The hallway conversations I had at World Economic Forum

David Gergen has a conversation with Bill Clinton on the floor of the World Economic Forum

This week I’ve been wandering the hallways at the World Economic Forum meeting interesting people. Instead of keeping those conversations to myself I pulled out my iPhone 4 and recorded them with Cinchcast. Enjoy!

1. What it’s like to be a Quora reviewer, with Baidu’s Kaiser Kuo.

2. The Tech Guy (CTO) behind the World Economic Forum, Brian Behlendorf, told me about how the World Economic Forum is developing infrastructure and mobile apps to run the event.

3. Mashable’s founder, Pete Cashmore, talked about what he’s learned in Davos and the experiences he’s had. (He told me about dinner with a billionaire that could lead into something very special).

4. GE’s CMO, Beth Comstock is one of the top female executives in the world and she talked about what she’s trying to do to keep GE on top as one of the world’s largest corporations.

5. Discovered the future of “inside your body” drug tracking with Andrew Thompson, CEO of http://proteusbiomedical.com Mind-blowing technology to help people.

6. Discovered why people cheat and what the future of cheating (and beating cheaters) is with Duke University Professor Dan Ariely. Esther Dyson listened in and told me this was the best session of Davos for her.

7. The future of buildings with Serious Materials CEO, Kevin Surace.

8. How to protect your online reputation with Reputation.com’s CEO, Michael Fertik:

9. What are technology revolutions past and present with Esther Dyson.

10. The future of tablets and datacenters with Michael Dell.

11. The past and future of publishing with one of Europe’s most powerful publishers, Hubert Burda.

12. The future of cities with Chris Luebkeman, director for Global Foresight at the World Economic Forum.

13. The state of social media communities and addiction with Clay Shirky.

14. About China’s tech status with Kai-Fu Lee, former head of Google in China.

15. I had my mind blown by Harvard’s John Clippinger who taught me about the algorithmic corporation.

16. What Facebook is doing at the World Economic Forum by having a conversation with Randi Zuckerberg.

17. Forester’s CEO, George Colony, told me about trends in tech (the web is dead!?!)

18. The state of online news with Huffington Post’s CEO Eric Hippeau.

19. Price Waterhouse Cooper’s CEO told me what he’s learned about how CEOs think by surveying thousands of CEOs for its annual CEO survey.

20. Bloggers are more loyal employees, I learned, by talking with Francisco D’Souza, CEO of Cognizant, which has 100,000 employees.

21. Why Facebook is going to be the biggest bank in the world and how Ven is going to be the currency supporting it.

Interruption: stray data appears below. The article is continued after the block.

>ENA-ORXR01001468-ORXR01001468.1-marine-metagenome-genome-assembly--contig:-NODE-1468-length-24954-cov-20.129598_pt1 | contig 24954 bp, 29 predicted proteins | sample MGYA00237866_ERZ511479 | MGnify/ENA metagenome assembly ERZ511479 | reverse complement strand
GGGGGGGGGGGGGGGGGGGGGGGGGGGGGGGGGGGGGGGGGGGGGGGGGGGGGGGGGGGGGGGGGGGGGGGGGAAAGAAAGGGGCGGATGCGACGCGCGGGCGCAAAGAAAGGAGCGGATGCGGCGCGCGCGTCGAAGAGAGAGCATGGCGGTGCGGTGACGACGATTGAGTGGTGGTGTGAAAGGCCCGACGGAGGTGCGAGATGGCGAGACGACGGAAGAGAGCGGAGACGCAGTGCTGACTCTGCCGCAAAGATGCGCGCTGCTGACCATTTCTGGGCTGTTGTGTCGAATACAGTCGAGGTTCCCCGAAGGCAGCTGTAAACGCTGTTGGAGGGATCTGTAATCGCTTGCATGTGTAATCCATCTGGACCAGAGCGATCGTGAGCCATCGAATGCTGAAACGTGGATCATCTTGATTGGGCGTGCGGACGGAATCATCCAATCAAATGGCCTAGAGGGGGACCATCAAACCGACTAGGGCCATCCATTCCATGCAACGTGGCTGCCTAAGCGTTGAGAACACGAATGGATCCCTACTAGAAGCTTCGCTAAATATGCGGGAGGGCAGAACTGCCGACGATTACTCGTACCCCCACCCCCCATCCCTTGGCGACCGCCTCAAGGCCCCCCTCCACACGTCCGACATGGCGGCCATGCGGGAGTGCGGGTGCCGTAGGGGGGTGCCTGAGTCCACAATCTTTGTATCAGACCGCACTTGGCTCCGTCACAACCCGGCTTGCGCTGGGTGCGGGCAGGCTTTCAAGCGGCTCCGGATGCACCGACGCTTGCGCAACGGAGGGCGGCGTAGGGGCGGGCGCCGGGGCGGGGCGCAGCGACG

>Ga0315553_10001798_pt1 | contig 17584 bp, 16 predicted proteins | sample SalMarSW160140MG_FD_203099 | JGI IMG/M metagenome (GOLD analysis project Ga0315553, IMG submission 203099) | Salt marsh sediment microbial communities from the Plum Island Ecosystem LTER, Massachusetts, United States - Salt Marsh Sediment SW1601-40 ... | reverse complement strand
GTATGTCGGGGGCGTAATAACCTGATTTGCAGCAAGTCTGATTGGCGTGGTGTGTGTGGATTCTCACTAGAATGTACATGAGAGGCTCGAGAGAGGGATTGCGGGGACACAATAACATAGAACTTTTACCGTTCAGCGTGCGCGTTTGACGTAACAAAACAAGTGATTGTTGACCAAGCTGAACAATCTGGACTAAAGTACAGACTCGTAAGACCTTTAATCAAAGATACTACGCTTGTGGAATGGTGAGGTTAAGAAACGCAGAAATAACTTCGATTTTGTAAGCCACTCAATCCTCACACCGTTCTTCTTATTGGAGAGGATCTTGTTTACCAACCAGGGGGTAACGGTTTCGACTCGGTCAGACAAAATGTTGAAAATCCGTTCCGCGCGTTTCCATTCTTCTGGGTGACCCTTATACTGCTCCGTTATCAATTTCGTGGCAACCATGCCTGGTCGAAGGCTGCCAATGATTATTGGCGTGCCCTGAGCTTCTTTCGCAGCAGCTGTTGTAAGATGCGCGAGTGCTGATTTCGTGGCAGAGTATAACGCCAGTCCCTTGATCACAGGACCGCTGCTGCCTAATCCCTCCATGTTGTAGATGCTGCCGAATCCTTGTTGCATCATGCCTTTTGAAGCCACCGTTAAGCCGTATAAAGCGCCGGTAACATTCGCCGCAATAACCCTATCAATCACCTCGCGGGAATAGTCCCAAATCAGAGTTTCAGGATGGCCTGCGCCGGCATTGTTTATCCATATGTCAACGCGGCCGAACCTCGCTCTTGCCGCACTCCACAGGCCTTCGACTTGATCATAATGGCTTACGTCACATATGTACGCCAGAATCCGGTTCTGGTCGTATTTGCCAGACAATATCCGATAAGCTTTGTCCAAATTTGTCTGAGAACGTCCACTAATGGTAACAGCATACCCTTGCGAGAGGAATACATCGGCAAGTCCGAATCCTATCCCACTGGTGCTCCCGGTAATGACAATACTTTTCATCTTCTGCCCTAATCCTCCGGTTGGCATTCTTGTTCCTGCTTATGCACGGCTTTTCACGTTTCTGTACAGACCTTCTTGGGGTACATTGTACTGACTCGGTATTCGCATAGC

22. Wrapping up World Economic Forum 2011 with Jeff Jarvis.

Anyway, hope you enjoy these 20 conversations from the hallways at the World Economic Forum.

About Robert Scoble

As Startup Liaison for Rackspace, the Open Cloud Computing Company, I travel the world with Rocky Barbanica looking for what's happening on the bleeding edge of technology and report that here.

18 thoughts on “The hallway conversations I had at World Economic Forum

  1. Good stuff. Always love the audio interviews. Such a great asset to just turn on your phone and interview someone. Why isn’t anyone picking up on this?

  2. Have been following most of you interviews and the one about cheating was the best by far.
    Keep up the great work. Are you going to be at MWC? would love to meet up and run two small ideas by you. (I’ll pay for the coffee/beer whatever floats your boat)

    1. Dan Ariely is absolutely brilliant – if you haven’t read his book Predictably Irrational, you should. It’s one of my favorite business books of all time. So many great clues on people and ways you should sell products.

    1. Hey Robert: I mean absolutely no disrespect, but I can see Chuck’s point and believe you should too. I did listen to a couple of these and I am more than thankful for them. Some people will, however, prefer to indeed have a transcript because it allows them to consume information much faster.

      It’s not a problem with your content (in fact, Chuck seems to like it enough to be a frequent visitor), but with preference. He’s also not demanding a transcript, he’s just saying he’d rather read text (and a fact is most people would).

      Anyway, you’re both right. Chuck can prefer to consume content whatever way he wants and you’re obviously free to publish it in any way you want. Hopefully there’ll be enough great content here for both ways of thinking :-)

  3. You probably would rather read a football score in the newspaper than watch the game. Sorry, but I spent three days getting you this content and if you don’t want to listen to it I don’t get why you would leave such a comment on a blog.

    1. I’m surprised at how defensive you became (in this comment and several others).

      If I understand properly, Chuck was interested in a script. Three days ago, I would have sworn Dragon just launched a product that did that; after offering it as a birthday present to a couple of journalist friends, it doesn’t. I watched too much of your videos, I guess.
      If you know anyone at Nuance suggest them, as a cloud service, or suggest Chuck to pay Amazon Turkers to do it.

  4. What an idiotic comment. Did you listen to any of these conversations? Do YOU add any value to the Internet by trying to bring these kinds of conversations to the net? No, you just make idiotic comments.

    1. ;) don’t feed the trolls Robert! You know that most of us just wish we could have those kinds of conversations with those people! Assume jealousy.
      Meanwhile, thanks for sharing with the rest of us!

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